A kitten’s first year can set them off for a lifetime of good health. During that time, your kitten will grow from infancy through the equivalent of childhood, and then on to young adulthood. Along the way, your kitten needs special nutrition that helps build a strong bone structure, good muscles, a well-developed nervous system and the vitality that will take her through her first year.
Years of research at the Purina® PetCare Centre show that a normal kitten’s weight practically triples during her first three weeks. In her first 20 weeks, a kitten can have a 2000% increase over her birth weight. At 26 weeks, the visible growth rate starts to level off and she may look like an adult cat. However, your kitten will continue to develop inside – her bones become stronger and her body fills out – until she is a year old. Kittens, like babies, need their own special food. Her rapid growth and high energy level requires food that provides extra nutrition and calories. And since she has a small stomach, can’t just eat more to get the calories they need. This is why kittens tend to be “occasional” eaters – they eat a number of small meals in spurts during the day. To meet the unique needs of this growth pattern, your kitten will do best on a food that is specially formulated for her. Dry kitten food is a good choice because it stays fresh and flavourful in your kitten’s bowl throughout the day.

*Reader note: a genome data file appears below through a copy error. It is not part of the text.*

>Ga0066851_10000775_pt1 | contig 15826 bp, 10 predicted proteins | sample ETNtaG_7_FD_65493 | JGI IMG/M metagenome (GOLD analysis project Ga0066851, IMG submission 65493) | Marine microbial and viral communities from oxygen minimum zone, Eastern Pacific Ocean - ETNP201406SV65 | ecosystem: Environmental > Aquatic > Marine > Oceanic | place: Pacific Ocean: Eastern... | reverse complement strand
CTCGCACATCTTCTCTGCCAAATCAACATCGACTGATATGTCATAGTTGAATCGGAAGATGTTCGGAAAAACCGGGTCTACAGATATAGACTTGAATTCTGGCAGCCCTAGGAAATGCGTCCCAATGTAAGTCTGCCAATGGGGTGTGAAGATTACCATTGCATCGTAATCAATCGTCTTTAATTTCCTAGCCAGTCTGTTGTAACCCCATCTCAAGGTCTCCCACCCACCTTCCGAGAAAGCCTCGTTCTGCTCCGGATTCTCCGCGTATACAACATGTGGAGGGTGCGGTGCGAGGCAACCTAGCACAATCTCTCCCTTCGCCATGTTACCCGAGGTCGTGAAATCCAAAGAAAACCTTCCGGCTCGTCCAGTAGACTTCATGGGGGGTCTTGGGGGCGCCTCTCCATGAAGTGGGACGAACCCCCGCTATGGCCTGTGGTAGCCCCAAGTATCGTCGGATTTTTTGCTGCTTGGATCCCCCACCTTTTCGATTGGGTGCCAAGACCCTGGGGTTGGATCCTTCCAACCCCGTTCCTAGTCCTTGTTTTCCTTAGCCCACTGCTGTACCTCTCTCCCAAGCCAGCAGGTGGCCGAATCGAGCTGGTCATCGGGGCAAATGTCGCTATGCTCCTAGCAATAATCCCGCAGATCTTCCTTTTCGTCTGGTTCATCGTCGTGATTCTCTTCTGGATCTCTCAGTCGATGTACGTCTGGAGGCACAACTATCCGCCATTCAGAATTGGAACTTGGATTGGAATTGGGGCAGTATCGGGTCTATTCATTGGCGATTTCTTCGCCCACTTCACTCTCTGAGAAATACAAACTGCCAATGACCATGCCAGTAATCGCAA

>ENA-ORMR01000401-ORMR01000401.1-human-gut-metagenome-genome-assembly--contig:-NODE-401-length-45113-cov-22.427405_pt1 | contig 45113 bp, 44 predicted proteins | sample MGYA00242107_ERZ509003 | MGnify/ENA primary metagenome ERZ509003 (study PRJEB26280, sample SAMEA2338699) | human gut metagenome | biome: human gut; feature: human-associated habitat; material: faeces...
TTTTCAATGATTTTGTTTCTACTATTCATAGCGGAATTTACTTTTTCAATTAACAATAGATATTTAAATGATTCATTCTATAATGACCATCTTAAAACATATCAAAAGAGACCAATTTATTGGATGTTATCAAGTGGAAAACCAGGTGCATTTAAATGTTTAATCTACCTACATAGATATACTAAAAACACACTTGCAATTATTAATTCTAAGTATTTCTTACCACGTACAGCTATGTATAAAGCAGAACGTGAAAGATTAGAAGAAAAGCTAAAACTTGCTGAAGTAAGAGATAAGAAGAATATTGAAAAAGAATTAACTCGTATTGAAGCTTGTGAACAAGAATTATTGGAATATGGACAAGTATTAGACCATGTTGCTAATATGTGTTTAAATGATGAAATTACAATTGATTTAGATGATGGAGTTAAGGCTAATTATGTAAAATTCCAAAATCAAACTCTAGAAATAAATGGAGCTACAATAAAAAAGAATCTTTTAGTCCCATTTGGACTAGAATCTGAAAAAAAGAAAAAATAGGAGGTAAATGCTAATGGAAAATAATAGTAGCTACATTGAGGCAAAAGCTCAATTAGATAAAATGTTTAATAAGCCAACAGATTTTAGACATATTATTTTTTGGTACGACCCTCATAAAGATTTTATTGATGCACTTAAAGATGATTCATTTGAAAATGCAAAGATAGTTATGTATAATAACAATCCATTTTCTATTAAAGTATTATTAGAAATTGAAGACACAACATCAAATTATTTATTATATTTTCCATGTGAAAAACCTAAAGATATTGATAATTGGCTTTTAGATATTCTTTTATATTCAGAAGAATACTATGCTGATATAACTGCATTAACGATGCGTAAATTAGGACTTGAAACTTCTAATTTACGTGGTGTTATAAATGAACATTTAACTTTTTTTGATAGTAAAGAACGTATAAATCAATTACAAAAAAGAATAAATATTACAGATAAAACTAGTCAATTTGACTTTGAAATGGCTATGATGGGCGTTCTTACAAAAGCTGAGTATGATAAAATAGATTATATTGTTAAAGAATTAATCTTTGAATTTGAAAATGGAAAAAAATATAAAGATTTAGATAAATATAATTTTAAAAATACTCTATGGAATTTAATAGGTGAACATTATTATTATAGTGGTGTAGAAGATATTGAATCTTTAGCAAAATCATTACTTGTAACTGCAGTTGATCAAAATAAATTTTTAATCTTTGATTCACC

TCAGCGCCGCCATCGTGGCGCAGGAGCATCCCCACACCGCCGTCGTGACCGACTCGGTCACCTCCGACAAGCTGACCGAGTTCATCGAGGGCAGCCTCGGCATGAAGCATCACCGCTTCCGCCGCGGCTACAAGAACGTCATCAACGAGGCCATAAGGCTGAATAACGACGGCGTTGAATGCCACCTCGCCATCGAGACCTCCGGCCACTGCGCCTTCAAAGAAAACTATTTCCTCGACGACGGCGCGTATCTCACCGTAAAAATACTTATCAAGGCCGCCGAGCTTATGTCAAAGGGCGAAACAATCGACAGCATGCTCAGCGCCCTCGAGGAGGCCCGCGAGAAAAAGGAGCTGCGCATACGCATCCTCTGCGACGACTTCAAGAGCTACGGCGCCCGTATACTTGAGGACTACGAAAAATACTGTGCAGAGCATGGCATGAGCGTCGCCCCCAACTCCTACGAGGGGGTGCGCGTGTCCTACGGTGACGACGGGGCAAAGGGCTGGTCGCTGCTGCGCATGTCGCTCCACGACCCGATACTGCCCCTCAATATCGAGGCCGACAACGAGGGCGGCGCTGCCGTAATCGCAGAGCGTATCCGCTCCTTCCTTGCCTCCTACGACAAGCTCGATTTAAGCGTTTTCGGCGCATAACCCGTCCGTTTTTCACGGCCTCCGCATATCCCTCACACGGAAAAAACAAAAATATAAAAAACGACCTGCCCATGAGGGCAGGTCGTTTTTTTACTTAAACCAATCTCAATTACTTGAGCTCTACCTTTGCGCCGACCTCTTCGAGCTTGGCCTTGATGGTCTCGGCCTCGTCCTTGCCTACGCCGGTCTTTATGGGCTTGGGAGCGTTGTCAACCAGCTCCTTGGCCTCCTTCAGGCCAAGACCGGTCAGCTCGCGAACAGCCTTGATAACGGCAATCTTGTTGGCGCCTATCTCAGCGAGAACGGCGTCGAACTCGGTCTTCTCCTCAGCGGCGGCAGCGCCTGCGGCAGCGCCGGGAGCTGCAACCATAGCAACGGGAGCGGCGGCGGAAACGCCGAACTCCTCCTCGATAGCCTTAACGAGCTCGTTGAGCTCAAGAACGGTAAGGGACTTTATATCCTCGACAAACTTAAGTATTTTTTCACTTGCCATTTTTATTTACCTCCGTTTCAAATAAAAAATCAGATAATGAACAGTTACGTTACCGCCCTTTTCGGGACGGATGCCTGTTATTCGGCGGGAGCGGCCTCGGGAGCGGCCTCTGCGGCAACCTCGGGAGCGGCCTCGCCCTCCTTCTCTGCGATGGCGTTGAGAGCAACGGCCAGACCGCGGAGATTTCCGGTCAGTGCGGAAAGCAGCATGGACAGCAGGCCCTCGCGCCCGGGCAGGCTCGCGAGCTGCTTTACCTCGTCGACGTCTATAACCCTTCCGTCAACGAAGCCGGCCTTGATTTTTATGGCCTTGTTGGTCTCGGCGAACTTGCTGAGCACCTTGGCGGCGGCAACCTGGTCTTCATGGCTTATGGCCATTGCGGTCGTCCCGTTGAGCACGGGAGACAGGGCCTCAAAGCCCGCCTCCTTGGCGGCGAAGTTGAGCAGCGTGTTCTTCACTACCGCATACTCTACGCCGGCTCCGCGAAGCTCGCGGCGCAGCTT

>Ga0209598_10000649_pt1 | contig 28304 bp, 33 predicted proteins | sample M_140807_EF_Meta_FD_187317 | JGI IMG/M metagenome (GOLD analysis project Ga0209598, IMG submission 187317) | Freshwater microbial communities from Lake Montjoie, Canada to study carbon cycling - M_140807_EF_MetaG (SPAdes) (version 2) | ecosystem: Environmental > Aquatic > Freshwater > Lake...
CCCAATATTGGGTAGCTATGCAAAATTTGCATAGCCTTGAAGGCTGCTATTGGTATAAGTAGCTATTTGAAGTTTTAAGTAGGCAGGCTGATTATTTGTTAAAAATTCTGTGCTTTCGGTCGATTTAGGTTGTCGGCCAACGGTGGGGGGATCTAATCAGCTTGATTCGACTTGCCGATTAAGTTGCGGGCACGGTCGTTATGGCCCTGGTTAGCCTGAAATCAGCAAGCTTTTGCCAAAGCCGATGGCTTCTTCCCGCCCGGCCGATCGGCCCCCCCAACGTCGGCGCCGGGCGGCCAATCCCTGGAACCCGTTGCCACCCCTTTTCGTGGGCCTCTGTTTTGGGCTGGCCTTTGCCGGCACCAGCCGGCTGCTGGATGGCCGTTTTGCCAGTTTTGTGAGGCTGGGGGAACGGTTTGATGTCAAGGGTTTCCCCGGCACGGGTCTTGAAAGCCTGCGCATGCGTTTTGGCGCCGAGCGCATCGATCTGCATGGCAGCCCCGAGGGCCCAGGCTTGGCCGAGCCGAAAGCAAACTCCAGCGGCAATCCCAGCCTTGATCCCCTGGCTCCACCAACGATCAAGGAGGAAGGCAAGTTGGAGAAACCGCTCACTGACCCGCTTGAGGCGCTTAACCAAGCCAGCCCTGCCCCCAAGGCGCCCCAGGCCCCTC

Give your kitten three meals a day, if at all possible, until she is six months old. At six months, she will closely resemble an adult in size. But don’t be misled – she still needs to do a lot of growing up and filling out. At this point she can be fed only twice a day. Keep in mind that she’s still a kitten and should continue eating a diet made especially for them.
Don’t be worried if your kitten’s appetite decreases slightly between four to seven months of age. As she loses her baby teeth, she may eat a little less because her gums are sore. By the time she is seven months old, most of your kitten’s permanent teeth should have grown in. One of the advantages of feeding dry food, apart from the convenience, is that dry food can help to decrease the rate of tartar accumulation on teeth.
Be sure to provide a bowl of fresh water daily for your kitten. The water should be in a clean container and available to her at all times.
For a proper feeding program, check the package for the recommended amounts at various age levels. It’s also a good idea to get your veterinarian’s advice for your particular kitten’s needs. Once your kitten has reached her first birthday, she is officially an adult. The high calorie requirements she had as a kitten have gradually declined, and she can now switch to an adult cat food.